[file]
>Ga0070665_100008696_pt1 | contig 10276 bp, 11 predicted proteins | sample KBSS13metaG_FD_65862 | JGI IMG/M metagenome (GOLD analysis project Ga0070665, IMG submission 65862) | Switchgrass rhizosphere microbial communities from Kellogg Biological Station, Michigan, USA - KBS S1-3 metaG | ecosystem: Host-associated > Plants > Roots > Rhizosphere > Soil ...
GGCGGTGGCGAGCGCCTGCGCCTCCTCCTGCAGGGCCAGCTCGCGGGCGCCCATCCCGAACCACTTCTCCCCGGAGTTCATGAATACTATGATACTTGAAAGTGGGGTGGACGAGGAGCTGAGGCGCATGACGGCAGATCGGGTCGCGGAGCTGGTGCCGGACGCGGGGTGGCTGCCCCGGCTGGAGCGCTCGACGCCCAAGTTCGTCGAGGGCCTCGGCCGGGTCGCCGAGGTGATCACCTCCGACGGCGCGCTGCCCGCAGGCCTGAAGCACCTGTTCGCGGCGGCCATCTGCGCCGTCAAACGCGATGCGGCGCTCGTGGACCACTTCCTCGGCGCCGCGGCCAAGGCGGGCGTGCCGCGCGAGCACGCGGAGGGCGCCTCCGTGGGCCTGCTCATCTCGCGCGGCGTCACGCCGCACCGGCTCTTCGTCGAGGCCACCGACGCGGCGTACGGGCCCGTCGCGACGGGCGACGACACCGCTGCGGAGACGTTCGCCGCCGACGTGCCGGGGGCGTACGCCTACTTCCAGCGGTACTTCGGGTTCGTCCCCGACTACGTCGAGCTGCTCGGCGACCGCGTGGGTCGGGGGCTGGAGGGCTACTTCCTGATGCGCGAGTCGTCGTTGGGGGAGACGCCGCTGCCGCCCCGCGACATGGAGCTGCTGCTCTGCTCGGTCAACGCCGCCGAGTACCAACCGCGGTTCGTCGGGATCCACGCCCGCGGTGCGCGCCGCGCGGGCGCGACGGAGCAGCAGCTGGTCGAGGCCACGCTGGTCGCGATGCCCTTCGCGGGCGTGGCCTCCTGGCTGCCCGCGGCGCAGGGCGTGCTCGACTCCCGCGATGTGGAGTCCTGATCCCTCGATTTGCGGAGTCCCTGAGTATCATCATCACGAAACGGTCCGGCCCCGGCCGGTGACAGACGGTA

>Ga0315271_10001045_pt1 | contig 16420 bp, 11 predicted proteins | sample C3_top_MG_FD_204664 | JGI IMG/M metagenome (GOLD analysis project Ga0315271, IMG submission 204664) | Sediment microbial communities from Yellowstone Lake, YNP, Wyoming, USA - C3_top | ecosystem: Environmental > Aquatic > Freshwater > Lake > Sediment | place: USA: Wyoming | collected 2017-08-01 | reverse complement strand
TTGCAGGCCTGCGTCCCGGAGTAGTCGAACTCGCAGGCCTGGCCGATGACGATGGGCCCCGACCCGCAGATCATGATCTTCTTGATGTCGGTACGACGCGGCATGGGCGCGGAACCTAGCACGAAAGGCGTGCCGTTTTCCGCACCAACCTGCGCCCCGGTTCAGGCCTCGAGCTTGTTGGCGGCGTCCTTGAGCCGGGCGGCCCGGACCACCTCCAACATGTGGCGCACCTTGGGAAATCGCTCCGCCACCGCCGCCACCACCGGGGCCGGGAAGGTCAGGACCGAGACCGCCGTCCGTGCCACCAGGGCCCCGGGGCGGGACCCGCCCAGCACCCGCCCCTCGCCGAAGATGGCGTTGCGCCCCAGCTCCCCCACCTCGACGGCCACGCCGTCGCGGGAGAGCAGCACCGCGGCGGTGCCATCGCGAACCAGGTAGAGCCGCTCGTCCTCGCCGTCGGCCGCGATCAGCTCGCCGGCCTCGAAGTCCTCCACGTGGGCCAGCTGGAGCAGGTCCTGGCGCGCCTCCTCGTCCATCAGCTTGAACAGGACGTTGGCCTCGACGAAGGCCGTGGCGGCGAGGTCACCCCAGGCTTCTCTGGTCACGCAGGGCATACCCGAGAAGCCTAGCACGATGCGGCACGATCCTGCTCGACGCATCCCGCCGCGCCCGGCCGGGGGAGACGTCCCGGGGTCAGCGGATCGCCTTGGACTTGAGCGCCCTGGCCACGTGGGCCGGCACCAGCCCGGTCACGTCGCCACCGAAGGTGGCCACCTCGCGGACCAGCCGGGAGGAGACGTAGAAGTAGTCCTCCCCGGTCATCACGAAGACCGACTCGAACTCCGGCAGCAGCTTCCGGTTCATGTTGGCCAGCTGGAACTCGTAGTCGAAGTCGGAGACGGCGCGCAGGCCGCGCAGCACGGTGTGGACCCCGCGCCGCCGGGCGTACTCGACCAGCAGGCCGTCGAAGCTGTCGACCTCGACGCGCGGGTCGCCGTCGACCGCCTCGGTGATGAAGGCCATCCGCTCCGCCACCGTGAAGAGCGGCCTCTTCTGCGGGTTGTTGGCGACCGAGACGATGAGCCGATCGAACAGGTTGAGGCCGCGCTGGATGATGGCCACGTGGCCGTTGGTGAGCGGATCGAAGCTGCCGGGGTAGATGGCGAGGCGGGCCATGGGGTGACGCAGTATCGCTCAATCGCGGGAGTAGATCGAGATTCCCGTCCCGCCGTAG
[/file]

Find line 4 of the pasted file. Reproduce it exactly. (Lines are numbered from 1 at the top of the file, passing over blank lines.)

TTGCAGGCCTGCGTCCCGGAGTAGTCGAACTCGCAGGCCTGGCCGATGACGATGGGCCCCGACCCGCAGATCATGATCTTCTTGATGTCGGTACGACGCGGCATGGGCGCGGAACCTAGCACGAAAGGCGTGCCGTTTTCCGCACCAACCTGCGCCCCGGTTCAGGCCTCGAGCTTGTTGGCGGCGTCCTTGAGCCGGGCGGCCCGGACCACCTCCAACATGTGGCGCACCTTGGGAAATCGCTCCGCCACCGCCGCCACCACCGGGGCCGGGAAGGTCAGGACCGAGACCGCCGTCCGTGCCACCAGGGCCCCGGGGCGGGACCCGCCCAGCACCCGCCCCTCGCCGAAGATGGCGTTGCGCCCCAGCTCCCCCACCTCGACGGCCACGCCGTCGCGGGAGAGCAGCACCGCGGCGGTGCCATCGCGAACCAGGTAGAGCCGCTCGTCCTCGCCGTCGGCCGCGATCAGCTCGCCGGCCTCGAAGTCCTCCACGTGGGCCAGCTGGAGCAGGTCCTGGCGCGCCTCCTCGTCCATCAGCTTGAACAGGACGTTGGCCTCGACGAAGGCCGTGGCGGCGAGGTCACCCCAGGCTTCTCTGGTCACGCAGGGCATACCCGAGAAGCCTAGCACGATGCGGCACGATCCTGCTCGACGCATCCCGCCGCGCCCGGCCGGGGGAGACGTCCCGGGGTCAGCGGATCGCCTTGGACTTGAGCGCCCTGGCCACGTGGGCCGGCACCAGCCCGGTCACGTCGCCACCGAAGGTGGCCACCTCGCGGACCAGCCGGGAGGAGACGTAGAAGTAGTCCTCCCCGGTCATCACGAAGACCGACTCGAACTCCGGCAGCAGCTTCCGGTTCATGTTGGCCAGCTGGAACTCGTAGTCGAAGTCGGAGACGGCGCGCAGGCCGCGCAGCACGGTGTGGACCCCGCGCCGCCGGGCGTACTCGACCAGCAGGCCGTCGAAGCTGTCGACCTCGACGCGCGGGTCGCCGTCGACCGCCTCGGTGATGAAGGCCATCCGCTCCGCCACCGTGAAGAGCGGCCTCTTCTGCGGGTTGTTGGCGACCGAGACGATGAGCCGATCGAACAGGTTGAGGCCGCGCTGGATGATGGCCACGTGGCCGTTGGTGAGCGGATCGAAGCTGCCGGGGTAGATGGCGAGGCGGGCCATGGGGTGACGCAGTATCGCTCAATCGCGGGAGTAGATCGAGATTCCCGTCCCGCCGTAG